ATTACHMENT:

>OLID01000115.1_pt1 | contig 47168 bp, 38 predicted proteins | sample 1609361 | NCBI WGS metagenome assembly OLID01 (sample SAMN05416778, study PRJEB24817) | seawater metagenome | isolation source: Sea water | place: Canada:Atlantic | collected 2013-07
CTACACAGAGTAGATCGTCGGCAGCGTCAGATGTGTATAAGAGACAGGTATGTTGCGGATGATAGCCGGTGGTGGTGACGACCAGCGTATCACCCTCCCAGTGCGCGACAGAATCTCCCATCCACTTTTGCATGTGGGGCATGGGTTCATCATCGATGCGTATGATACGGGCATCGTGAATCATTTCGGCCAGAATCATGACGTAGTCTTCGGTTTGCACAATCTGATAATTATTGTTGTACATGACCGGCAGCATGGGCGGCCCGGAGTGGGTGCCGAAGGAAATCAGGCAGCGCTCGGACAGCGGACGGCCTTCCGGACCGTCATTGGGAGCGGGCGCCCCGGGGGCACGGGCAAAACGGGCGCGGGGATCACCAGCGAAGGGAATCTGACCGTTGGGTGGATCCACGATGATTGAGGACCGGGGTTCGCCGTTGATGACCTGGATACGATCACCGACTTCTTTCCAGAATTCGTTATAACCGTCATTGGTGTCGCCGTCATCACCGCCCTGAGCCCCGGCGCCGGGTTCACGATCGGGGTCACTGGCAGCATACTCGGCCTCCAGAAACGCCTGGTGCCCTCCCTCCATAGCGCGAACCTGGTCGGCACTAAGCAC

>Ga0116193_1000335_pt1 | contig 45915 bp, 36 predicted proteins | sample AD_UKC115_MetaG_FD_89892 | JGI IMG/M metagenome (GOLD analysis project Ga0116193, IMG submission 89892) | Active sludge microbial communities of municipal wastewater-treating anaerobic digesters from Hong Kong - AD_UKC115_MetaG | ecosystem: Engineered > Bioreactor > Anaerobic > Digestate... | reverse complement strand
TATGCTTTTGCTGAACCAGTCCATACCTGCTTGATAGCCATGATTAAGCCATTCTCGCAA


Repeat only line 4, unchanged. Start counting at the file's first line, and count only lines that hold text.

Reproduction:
TATGCTTTTGCTGAACCAGTCCATACCTGCTTGATAGCCATGATTAAGCCATTCTCGCAA